UCD has a strong reputation for bringing well-researched initiatives to reality. In providing some practical examples, Tommy explains: “Maybe when we were having more theoretical discussions 10 or 15 years ago about reducing emissions from the agri-food sector, there might have been an anticipation among some people that there would be a silver-bullet solution. It is abundantly clear that there is no single strategy that is going to solve all the challenges. We have been researching and developing, together with the wider industry, a suite of tools that are and will be available to the entire farming and food-processing sectors.
“I recently attended the launch of the latest iteration of Teagasc’s Marginal Abatement Cost Curve (MACC). What came through very clearly was that we now have a number of viable and practical options for use on farms to decrease greenhouse gas, including nitrous oxide, emissions. What is clear is that there are fewer options to reduce enteric emissions from our livestock and that’s where UCD, along with industry our colleagues both in Ireland and internationally, are concentrating our efforts to come up with viable solutions.”

Practical solutions

The UCD academic discussed the progress being made in developing practical options for methane suppression in ruminants: “If you look at much of the work being done by companies in developing methane-suppressing technologies, the work is predominantly being done around confined herd management and nutrition. That’s an easier environment to work in with total mixed ration (TMR) feeding being the normal practice. Pasture-based production presents difficulties. A different approach to feed additives is required. For dairy herds, a slow-release additive that could be fed morning and evening at milking times is being explored. A bolus-based option is also being examined, or can we provide an additive through the water system that will effectively reduce methane emissions in cattle? We are still at early-stage research and effective commercial solutions are not yet ready to be applied but we are getting closer.”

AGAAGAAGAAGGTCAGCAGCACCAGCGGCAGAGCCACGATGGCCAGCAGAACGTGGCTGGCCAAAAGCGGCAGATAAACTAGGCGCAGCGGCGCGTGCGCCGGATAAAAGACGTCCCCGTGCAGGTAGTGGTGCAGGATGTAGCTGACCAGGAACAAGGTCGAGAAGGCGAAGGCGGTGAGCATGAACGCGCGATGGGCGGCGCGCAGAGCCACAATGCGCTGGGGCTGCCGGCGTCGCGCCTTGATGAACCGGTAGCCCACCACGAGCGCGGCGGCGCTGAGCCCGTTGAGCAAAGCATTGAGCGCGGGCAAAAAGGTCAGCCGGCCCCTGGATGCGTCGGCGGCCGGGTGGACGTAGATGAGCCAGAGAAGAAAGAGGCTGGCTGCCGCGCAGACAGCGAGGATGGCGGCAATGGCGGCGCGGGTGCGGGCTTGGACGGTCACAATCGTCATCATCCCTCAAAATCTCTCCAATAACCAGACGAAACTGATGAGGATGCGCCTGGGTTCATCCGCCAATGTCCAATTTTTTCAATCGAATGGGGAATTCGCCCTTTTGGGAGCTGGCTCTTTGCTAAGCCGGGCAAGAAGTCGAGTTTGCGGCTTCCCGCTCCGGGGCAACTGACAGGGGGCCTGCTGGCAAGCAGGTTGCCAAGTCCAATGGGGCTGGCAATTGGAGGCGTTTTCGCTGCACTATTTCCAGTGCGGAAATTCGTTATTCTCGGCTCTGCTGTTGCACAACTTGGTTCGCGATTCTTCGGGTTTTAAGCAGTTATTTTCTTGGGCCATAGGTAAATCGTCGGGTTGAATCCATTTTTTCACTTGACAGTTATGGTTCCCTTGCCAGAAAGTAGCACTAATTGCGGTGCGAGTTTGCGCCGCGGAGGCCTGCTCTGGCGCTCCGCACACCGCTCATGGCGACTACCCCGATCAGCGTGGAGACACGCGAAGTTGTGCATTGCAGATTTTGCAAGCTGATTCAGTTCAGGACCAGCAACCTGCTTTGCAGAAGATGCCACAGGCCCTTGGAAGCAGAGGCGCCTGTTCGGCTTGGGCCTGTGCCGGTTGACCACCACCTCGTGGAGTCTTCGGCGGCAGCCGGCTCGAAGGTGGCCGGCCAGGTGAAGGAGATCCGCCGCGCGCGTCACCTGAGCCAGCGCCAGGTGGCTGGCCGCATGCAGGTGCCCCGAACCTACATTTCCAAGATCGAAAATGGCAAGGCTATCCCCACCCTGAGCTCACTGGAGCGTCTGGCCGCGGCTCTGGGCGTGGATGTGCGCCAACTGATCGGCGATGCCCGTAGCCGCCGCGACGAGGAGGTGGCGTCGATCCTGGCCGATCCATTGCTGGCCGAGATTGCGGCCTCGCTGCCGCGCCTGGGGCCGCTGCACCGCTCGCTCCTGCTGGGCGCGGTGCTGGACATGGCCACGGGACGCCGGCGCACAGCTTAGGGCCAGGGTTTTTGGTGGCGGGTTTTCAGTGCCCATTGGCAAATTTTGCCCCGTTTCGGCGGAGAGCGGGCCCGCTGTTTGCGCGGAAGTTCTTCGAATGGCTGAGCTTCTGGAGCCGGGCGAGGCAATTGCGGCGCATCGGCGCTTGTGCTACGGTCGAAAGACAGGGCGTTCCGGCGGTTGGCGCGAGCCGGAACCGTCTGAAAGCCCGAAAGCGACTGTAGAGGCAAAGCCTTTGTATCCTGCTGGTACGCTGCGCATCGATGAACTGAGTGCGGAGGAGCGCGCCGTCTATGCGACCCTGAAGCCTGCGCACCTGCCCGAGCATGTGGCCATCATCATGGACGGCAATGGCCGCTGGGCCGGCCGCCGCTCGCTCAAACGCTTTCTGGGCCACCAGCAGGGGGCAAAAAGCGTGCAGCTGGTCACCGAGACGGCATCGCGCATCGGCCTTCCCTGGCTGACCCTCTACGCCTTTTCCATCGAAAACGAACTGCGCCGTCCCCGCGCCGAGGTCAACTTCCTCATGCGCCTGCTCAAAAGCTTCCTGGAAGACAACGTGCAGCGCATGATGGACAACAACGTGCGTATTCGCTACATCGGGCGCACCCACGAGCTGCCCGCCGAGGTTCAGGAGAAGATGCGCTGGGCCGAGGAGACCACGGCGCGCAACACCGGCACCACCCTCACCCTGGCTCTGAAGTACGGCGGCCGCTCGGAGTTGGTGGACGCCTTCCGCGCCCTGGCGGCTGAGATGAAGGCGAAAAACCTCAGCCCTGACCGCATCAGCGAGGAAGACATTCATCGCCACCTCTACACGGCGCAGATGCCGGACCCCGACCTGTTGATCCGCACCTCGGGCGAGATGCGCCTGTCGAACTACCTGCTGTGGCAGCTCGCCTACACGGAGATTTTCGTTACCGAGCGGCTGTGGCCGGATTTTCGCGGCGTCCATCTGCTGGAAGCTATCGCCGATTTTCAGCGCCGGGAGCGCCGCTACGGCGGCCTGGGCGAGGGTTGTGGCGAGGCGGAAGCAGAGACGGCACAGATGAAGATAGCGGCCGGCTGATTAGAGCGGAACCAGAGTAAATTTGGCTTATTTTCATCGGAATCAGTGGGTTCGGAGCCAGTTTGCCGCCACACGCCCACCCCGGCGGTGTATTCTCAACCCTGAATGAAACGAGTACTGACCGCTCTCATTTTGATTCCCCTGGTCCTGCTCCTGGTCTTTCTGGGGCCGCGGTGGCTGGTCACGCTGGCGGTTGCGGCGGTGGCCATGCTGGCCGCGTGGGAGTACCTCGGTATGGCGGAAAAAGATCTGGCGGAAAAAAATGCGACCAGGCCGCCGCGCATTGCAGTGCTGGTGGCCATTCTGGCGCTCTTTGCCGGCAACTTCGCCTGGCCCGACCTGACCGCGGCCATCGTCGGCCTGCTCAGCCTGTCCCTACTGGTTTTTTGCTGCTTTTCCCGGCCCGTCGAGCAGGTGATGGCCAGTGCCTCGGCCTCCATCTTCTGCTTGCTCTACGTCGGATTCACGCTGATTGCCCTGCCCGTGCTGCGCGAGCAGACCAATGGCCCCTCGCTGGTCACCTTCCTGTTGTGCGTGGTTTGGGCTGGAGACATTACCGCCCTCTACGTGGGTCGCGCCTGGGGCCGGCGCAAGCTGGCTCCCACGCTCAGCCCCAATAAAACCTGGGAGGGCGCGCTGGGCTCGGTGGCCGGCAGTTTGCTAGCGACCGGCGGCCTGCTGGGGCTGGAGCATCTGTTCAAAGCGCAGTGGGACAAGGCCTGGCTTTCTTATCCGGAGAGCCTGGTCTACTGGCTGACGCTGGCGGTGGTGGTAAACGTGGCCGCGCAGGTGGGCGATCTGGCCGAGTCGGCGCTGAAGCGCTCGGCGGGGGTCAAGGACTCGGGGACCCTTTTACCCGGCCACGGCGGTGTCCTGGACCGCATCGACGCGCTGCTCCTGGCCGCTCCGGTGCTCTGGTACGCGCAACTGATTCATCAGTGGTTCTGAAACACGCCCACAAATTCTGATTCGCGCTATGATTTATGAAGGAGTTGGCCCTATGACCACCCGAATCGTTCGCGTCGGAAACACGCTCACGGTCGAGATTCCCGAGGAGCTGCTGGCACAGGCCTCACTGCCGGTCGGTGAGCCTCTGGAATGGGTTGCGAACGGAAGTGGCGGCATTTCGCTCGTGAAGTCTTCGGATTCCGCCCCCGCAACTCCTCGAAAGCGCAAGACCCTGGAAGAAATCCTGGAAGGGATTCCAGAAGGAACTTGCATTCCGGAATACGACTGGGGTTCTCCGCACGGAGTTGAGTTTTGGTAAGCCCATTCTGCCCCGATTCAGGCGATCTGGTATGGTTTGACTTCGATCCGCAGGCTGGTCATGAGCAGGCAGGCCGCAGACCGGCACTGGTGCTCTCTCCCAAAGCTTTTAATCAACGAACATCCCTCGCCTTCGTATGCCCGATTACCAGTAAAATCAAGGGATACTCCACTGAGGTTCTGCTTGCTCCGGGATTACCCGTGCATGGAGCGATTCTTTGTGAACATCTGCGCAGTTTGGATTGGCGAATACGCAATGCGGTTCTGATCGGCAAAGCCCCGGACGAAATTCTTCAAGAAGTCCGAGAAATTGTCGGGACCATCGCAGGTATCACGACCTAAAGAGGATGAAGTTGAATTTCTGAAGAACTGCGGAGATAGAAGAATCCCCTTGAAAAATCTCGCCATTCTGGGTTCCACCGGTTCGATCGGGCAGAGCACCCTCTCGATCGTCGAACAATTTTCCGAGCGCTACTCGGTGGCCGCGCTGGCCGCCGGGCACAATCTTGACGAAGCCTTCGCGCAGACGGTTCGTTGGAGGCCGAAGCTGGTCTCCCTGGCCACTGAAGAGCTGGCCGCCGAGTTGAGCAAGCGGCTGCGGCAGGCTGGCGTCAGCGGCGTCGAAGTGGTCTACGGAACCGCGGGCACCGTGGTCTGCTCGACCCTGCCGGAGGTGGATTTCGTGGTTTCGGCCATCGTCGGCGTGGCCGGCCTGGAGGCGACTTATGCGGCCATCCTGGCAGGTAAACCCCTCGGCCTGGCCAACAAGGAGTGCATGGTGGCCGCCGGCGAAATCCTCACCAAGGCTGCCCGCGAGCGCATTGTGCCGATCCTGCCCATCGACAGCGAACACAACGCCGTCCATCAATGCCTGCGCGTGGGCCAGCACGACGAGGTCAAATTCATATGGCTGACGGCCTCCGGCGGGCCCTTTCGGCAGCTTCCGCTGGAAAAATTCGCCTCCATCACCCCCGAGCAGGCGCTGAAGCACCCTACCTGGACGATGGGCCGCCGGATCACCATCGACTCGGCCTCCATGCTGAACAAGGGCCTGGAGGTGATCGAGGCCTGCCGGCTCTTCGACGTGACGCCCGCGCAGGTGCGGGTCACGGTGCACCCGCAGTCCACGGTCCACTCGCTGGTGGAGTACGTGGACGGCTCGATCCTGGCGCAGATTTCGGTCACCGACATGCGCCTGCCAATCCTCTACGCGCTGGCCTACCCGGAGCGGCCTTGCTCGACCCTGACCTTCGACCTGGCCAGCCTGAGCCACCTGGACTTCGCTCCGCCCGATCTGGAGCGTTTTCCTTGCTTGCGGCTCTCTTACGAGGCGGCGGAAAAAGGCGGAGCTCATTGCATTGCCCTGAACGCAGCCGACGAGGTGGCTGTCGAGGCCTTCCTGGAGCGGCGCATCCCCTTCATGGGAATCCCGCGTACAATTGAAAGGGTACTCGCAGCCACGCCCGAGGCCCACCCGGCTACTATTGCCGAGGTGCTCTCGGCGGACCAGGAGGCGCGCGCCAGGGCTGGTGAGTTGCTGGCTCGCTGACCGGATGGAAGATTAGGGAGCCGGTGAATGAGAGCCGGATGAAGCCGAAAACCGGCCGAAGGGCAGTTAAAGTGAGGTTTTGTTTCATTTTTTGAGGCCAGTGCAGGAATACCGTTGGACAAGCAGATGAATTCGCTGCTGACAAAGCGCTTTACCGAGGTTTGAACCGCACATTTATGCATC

The Lyons cow

Tommy gives an overview of a typical cow on the higher input/higher output production model at UCD Lyons Farm: “This is a grass-based system with cows fed 1.5 tonnes (t) of concentrate, annually. They produce almost 600kg of milk solids (MS), on average. That compares to the average cow producing 450kg MS on 1.2t of concentrate.
“It is not useful to get into a comparison of one system over another. Different production systems suit particular farms or herds or individual circumstances. The key point is that you can have efficient or inefficient production outcomes from any system. What favours the Lyons system is that our carbon figures compare very favourably both nationally and internationally.”

Monitoring and measuring

The Irish infrastructure to monitor, measure and collect data on carbon inputs and outputs from Irish agriculture is very well developed, according to Tommy: “We have seen huge investment in the necessary infrastructure over the past five years. We have the largest concentration of carbon flux towers in the world. Teagasc, with funding from the Department of Agriculture, Food and the Marine (DAFM) and the industry, generally, has been to the forefront in these developments. There has been heavy investment in technologies to measure methane emissions from ruminant animals, and at Lyons farm, we recently took delivery of equipment to get methane output measurements of sheep and younger bovines. All of this provides proof of the importance placed in agriculture by our government and state agencies. It also highlights the commitment of our industry to meet the challenges of reducing emissions from our food sector and in promoting the positive carbon credentials of the sector.”